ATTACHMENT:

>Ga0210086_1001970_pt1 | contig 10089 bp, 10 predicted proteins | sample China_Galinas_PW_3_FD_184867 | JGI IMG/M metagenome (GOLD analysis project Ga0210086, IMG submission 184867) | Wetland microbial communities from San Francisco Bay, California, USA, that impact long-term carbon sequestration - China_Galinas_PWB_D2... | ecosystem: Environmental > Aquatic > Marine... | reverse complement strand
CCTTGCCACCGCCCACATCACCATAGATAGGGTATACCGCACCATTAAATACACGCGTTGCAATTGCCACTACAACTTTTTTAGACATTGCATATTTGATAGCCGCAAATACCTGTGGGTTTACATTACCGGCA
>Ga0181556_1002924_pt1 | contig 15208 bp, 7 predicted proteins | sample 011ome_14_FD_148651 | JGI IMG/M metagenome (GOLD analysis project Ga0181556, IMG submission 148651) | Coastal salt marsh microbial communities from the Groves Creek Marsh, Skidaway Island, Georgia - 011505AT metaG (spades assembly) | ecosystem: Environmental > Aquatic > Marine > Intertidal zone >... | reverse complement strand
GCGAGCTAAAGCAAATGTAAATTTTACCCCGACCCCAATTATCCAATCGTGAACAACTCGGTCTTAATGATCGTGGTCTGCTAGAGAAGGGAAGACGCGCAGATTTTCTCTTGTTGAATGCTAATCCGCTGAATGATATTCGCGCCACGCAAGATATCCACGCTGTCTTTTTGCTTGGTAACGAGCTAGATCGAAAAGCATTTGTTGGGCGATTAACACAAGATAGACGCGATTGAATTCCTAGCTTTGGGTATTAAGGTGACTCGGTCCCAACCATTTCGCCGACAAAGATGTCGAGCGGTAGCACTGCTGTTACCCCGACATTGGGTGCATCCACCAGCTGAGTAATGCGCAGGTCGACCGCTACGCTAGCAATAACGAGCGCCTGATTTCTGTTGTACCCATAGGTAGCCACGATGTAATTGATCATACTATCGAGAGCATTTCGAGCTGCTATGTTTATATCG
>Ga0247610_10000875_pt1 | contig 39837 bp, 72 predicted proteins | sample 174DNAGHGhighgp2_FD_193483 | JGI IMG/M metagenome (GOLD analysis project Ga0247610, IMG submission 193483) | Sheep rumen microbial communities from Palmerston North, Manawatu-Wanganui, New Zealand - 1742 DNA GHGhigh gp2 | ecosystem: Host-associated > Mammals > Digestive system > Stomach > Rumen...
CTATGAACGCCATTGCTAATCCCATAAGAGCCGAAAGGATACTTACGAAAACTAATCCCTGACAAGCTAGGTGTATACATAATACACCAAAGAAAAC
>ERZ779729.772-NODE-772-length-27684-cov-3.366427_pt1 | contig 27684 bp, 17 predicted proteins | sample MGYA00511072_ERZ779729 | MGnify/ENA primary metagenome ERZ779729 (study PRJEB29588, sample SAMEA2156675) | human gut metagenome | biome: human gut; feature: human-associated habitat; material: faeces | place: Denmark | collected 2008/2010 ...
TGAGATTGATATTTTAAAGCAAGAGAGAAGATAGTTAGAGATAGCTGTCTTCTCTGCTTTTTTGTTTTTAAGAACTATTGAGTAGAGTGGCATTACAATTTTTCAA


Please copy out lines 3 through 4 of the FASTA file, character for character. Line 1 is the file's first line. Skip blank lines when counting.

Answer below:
>Ga0181556_1002924_pt1 | contig 15208 bp, 7 predicted proteins | sample 011ome_14_FD_148651 | JGI IMG/M metagenome (GOLD analysis project Ga0181556, IMG submission 148651) | Coastal salt marsh microbial communities from the Groves Creek Marsh, Skidaway Island, Georgia - 011505AT metaG (spades assembly) | ecosystem: Environmental > Aquatic > Marine > Intertidal zone >... | reverse complement strand
GCGAGCTAAAGCAAATGTAAATTTTACCCCGACCCCAATTATCCAATCGTGAACAACTCGGTCTTAATGATCGTGGTCTGCTAGAGAAGGGAAGACGCGCAGATTTTCTCTTGTTGAATGCTAATCCGCTGAATGATATTCGCGCCACGCAAGATATCCACGCTGTCTTTTTGCTTGGTAACGAGCTAGATCGAAAAGCATTTGTTGGGCGATTAACACAAGATAGACGCGATTGAATTCCTAGCTTTGGGTATTAAGGTGACTCGGTCCCAACCATTTCGCCGACAAAGATGTCGAGCGGTAGCACTGCTGTTACCCCGACATTGGGTGCATCCACCAGCTGAGTAATGCGCAGGTCGACCGCTACGCTAGCAATAACGAGCGCCTGATTTCTGTTGTACCCATAGGTAGCCACGATGTAATTGATCATACTATCGAGAGCATTTCGAGCTGCTATGTTTATATCG